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  • Brian Cole

Look behind and stretch ahead in 2023

by Healio


This time last year, many physicians looked forward to reclaiming a sense of normalcy in their lives and practices. We started 2022 hoping for a return to a pre-pandemic way of practice. Instead, we found a profession permanently changed.


In 2022, orthopedic surgeons were challenged to deliver the same efforts for less pay. We saw 4 million people leave health care, including talented nurses, physician assistants and medical assistants. Staff shortages affect our practices and have been almost unbearable at times. As more burden falls on our shoulders, physician burnout is increasing.


Corporatization of medicine

Another challenge in the “new normal” is the corporatization of medicine. As health care systems are increasingly recognized as financial vehicles to build wealth, more private venture capitalists are homing in on orthopedic practices as attractive investments.


In 2022, we saw increased efforts to extract value and income. Despite the claim that we are protected from the corporate practice of medicine, diverting revenue to value-created investments typically restricts resources and support for practice, which directly affects physician-patient relationships.


For better or worse, we have seen a renewed focus on primary care providers as gatekeepers of health care concerns, including musculoskeletal care, despite lack of evidence that this improves value. We are left wondering as Fortune 500 companies focused on health care have reported record profits just as major hospital systems have reported record deficits, financial distress and bankruptcies.


Year of adaptation

It is not all gloom and doom. If 2022 laid the health care system bare, then 2023 should be the year of adaptation. Orthopedics remains an exciting, dynamic and innovative specialty. We may have incredible headwinds to manage, but we also need to recognize that the U.S. health care environment offers the opportunity to practice orthopedics at the highest level in the world. Better still, we are seeing an influx of game-changing technologies. The innovations promise to reduce time and cost while supporting outcomes and personalized care.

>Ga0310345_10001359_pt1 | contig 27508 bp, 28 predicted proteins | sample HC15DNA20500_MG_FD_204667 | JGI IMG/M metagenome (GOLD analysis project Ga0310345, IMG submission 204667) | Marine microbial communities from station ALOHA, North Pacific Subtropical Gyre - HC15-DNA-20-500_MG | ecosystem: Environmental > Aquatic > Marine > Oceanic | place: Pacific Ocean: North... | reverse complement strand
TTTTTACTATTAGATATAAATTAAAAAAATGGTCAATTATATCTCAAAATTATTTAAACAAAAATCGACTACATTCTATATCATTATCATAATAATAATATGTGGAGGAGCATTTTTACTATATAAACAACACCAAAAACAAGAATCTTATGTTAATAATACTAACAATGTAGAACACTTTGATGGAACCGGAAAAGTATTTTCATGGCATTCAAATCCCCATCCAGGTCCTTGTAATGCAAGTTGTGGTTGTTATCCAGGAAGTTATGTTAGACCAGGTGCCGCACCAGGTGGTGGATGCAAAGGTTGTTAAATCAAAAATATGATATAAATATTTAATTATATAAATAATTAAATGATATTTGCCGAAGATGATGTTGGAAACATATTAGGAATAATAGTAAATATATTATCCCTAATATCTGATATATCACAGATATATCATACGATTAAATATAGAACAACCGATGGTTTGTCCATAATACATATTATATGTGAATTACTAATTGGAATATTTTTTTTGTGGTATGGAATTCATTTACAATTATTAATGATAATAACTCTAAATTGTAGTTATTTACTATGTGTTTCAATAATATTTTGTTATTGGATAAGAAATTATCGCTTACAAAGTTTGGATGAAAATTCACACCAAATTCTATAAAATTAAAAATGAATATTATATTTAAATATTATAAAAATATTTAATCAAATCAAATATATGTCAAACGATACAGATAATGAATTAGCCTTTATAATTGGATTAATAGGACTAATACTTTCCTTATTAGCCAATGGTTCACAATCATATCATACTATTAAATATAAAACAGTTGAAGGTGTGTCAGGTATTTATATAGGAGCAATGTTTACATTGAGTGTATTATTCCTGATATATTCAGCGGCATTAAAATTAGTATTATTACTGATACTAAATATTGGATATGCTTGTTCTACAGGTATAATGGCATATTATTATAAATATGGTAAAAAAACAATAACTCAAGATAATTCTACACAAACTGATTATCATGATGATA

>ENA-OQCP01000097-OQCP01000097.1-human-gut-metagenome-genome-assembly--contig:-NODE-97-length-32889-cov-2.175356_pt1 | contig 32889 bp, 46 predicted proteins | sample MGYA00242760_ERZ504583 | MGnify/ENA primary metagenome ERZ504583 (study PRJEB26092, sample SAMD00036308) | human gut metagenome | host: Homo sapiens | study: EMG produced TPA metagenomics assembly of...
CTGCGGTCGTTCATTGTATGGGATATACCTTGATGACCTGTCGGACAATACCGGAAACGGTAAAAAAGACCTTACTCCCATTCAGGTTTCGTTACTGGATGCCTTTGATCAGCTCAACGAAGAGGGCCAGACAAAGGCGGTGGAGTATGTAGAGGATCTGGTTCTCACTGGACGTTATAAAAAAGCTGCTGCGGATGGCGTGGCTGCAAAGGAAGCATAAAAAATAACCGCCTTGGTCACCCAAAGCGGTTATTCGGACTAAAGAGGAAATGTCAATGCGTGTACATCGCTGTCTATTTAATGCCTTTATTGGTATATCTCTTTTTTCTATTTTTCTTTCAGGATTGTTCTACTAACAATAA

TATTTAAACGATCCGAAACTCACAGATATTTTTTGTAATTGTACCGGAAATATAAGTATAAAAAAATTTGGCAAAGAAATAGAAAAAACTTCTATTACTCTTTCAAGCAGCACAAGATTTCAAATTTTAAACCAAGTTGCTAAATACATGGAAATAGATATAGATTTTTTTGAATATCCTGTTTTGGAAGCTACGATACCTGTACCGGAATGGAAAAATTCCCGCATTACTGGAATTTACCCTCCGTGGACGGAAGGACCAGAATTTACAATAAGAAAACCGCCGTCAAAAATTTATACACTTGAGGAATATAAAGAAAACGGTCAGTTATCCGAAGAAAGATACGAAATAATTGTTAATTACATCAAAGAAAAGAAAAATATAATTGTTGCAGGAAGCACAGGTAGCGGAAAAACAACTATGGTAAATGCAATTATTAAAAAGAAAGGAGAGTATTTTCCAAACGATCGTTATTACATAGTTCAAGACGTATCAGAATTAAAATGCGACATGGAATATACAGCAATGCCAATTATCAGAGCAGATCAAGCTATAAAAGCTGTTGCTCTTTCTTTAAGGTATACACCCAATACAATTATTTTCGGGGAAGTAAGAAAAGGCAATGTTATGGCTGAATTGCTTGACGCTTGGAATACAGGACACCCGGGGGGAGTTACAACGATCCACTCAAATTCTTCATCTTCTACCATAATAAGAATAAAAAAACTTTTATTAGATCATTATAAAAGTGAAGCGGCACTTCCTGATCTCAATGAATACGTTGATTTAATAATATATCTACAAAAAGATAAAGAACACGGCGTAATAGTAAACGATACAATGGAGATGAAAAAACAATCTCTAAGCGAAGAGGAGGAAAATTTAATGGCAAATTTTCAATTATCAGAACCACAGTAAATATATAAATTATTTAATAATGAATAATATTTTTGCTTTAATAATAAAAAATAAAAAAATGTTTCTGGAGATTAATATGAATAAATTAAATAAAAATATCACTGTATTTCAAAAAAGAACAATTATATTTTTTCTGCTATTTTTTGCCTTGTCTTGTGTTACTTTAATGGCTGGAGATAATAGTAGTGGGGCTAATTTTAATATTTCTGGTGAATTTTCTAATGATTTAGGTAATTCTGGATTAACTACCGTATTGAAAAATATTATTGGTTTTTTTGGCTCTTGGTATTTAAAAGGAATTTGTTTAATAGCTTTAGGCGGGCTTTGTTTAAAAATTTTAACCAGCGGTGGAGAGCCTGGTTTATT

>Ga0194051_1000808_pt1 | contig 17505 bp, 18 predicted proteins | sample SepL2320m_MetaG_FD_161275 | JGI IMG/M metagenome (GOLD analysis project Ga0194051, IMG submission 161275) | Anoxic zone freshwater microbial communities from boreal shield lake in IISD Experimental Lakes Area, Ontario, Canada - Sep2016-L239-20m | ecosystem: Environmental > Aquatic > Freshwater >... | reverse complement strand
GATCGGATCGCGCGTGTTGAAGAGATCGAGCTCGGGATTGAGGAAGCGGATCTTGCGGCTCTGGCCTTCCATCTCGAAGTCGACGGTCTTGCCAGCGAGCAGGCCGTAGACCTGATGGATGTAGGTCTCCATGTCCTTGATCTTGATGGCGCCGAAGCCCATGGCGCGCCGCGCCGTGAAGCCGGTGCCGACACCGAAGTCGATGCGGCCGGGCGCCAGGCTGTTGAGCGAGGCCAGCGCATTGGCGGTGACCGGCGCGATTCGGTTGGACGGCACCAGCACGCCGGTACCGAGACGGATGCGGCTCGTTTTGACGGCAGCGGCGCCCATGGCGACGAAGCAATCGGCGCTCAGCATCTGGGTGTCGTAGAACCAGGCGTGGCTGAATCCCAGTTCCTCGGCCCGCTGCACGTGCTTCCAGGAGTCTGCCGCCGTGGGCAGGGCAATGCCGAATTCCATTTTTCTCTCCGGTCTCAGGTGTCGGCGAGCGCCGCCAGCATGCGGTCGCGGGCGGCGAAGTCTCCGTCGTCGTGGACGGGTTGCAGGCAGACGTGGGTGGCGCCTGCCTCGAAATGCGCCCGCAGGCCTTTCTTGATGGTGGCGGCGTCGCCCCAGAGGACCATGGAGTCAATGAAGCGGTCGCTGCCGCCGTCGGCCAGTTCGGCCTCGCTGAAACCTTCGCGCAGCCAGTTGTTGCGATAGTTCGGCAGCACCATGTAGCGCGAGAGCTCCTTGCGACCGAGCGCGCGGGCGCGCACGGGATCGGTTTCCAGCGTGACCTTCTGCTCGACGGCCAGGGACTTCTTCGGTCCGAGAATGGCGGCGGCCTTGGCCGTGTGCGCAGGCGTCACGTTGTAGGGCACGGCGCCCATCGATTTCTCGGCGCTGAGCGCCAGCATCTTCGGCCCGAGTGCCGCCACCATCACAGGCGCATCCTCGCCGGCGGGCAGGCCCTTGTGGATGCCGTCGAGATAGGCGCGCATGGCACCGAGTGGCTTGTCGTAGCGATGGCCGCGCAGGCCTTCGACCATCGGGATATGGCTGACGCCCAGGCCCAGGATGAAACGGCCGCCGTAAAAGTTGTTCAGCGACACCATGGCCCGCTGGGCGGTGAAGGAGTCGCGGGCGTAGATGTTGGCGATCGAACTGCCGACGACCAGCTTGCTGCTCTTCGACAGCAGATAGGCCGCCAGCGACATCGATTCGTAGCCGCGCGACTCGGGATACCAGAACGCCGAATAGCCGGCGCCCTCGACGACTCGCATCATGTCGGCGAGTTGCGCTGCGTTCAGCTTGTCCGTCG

Artificial intelligence (AI) is the future of surgery. Intraoperative and postoperative AI can improve a surgeon’s performance, reduce variability and improve patient outcomes. In the short term, we’ll see augmented/mixed reality for improved intraoperative visualization, tactile perception and remote surgical collaboration. We’ll see AI-guided surgery assistance that provides real-time intraoperative safeguards and reduces outliers, reduces adverse events and improves safety. AI will help surgeons with limited specialized experience upskill significantly by providing expert training in technical skills and decision-making.


Medical apps will continue to offer personalized care and improved patient communication. Automated outreach improves patient engagement, satisfaction and retention. The technologies will encourage patients to take a larger role in health outcomes by delivering timely guidance and reminders.


In addition, 4D printing is the next generation of bone repair technology by combining programmable biomaterials, living cells and bioactive factors. The orthopedic and regenerative medicine specialties are keenly watching tissue printing research as it can revolutionize how orthopedics is practiced.


Big data within orthopedics is still in its infancy. However, it has proven to be an excellent tool for longitudinal, observational research. The biggest value is predictive analytics done by data mining, analysis of current and historical data, predictive modeling and machine learning.


Exciting place to be

Tomorrow’s OR is an exciting place to be. Innovations will support better patient outcomes and wider access to health care services. Innovations, such as smart sensors, wearables and remote vitals, will help standardize care by creating efficient and reproducible procedures. The advent of 5G may allow surgeons from the other side of the world to assist remotely.


As we conclude 2022, let’s be thankful we made it through the year. Let’s be grateful for relationships and the wonderful people in our lives. Let’s look forward to what comes next. The year 2023 will be the year of adaptation to a new norm. Expect to see more amazing technology and opportunities to provide the best patient care.

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